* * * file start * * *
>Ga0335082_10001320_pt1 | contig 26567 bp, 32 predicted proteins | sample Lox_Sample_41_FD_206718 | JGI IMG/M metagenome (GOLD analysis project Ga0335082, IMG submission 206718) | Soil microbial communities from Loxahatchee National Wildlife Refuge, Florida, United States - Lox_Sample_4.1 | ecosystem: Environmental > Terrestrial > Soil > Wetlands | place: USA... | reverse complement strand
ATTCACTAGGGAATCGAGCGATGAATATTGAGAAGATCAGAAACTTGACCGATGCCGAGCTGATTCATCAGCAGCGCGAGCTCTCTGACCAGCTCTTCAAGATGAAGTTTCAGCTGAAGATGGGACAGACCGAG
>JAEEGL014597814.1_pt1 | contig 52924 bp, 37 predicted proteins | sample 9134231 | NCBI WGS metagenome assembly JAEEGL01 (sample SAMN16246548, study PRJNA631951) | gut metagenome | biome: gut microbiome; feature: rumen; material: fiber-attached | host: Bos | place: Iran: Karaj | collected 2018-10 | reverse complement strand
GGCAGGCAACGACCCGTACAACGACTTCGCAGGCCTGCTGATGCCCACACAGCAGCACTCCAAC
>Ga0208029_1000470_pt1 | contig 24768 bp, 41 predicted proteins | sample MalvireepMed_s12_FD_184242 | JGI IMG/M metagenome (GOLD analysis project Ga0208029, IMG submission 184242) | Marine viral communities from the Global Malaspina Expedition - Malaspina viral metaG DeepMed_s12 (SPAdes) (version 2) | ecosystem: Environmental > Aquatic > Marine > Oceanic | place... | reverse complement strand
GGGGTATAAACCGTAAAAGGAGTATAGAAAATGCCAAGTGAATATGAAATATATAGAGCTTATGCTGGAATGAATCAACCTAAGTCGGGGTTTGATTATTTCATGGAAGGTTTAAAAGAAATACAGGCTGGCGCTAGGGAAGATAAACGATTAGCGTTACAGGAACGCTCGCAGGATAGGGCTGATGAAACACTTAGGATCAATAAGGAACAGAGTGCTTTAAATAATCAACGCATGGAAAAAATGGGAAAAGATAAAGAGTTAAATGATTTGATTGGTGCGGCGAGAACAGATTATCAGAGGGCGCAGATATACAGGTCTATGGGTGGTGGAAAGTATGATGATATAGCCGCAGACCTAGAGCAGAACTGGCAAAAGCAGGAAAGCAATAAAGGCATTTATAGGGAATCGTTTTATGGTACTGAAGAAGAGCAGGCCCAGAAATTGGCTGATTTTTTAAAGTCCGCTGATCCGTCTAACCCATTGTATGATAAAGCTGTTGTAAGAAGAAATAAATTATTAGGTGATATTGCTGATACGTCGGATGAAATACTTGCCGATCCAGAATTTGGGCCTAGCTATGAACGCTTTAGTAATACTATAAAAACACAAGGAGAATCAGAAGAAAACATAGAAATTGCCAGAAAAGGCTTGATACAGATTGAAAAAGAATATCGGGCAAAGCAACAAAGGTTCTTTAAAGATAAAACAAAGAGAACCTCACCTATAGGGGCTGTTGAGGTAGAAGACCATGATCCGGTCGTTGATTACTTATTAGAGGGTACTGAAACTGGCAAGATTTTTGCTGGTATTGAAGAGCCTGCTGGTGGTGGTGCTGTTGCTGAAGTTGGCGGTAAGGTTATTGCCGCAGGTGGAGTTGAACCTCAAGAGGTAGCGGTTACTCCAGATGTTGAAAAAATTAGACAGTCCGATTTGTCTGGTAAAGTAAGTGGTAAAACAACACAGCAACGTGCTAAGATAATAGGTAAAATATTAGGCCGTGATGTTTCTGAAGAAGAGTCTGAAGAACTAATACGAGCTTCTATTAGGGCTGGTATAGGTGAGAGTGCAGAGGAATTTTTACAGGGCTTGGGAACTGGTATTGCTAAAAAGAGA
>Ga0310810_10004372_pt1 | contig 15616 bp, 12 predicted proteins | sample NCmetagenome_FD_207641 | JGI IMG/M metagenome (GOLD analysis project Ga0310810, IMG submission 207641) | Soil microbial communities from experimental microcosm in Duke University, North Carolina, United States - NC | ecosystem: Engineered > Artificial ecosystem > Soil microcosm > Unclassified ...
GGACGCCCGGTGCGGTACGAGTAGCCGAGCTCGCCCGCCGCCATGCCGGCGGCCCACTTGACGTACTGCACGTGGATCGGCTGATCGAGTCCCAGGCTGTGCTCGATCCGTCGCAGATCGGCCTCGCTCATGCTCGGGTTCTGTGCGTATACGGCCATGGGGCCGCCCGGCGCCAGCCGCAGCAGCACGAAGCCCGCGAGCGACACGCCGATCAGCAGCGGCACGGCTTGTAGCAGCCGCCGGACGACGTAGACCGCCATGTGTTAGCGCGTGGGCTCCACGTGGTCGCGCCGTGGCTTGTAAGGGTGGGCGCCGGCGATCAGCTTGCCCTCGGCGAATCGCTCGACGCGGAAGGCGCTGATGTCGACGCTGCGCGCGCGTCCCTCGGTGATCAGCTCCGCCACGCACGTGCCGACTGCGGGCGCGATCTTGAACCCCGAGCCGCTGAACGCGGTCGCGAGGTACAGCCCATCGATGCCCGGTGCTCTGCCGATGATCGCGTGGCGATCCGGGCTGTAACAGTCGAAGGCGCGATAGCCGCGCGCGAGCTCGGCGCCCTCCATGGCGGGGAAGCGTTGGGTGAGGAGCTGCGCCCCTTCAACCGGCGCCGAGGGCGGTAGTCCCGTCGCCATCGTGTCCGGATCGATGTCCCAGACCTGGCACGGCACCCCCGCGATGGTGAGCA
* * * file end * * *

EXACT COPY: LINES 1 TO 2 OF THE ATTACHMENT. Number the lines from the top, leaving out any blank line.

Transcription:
>Ga0335082_10001320_pt1 | contig 26567 bp, 32 predicted proteins | sample Lox_Sample_41_FD_206718 | JGI IMG/M metagenome (GOLD analysis project Ga0335082, IMG submission 206718) | Soil microbial communities from Loxahatchee National Wildlife Refuge, Florida, United States - Lox_Sample_4.1 | ecosystem: Environmental > Terrestrial > Soil > Wetlands | place: USA... | reverse complement strand
ATTCACTAGGGAATCGAGCGATGAATATTGAGAAGATCAGAAACTTGACCGATGCCGAGCTGATTCATCAGCAGCGCGAGCTCTCTGACCAGCTCTTCAAGATGAAGTTTCAGCTGAAGATGGGACAGACCGAG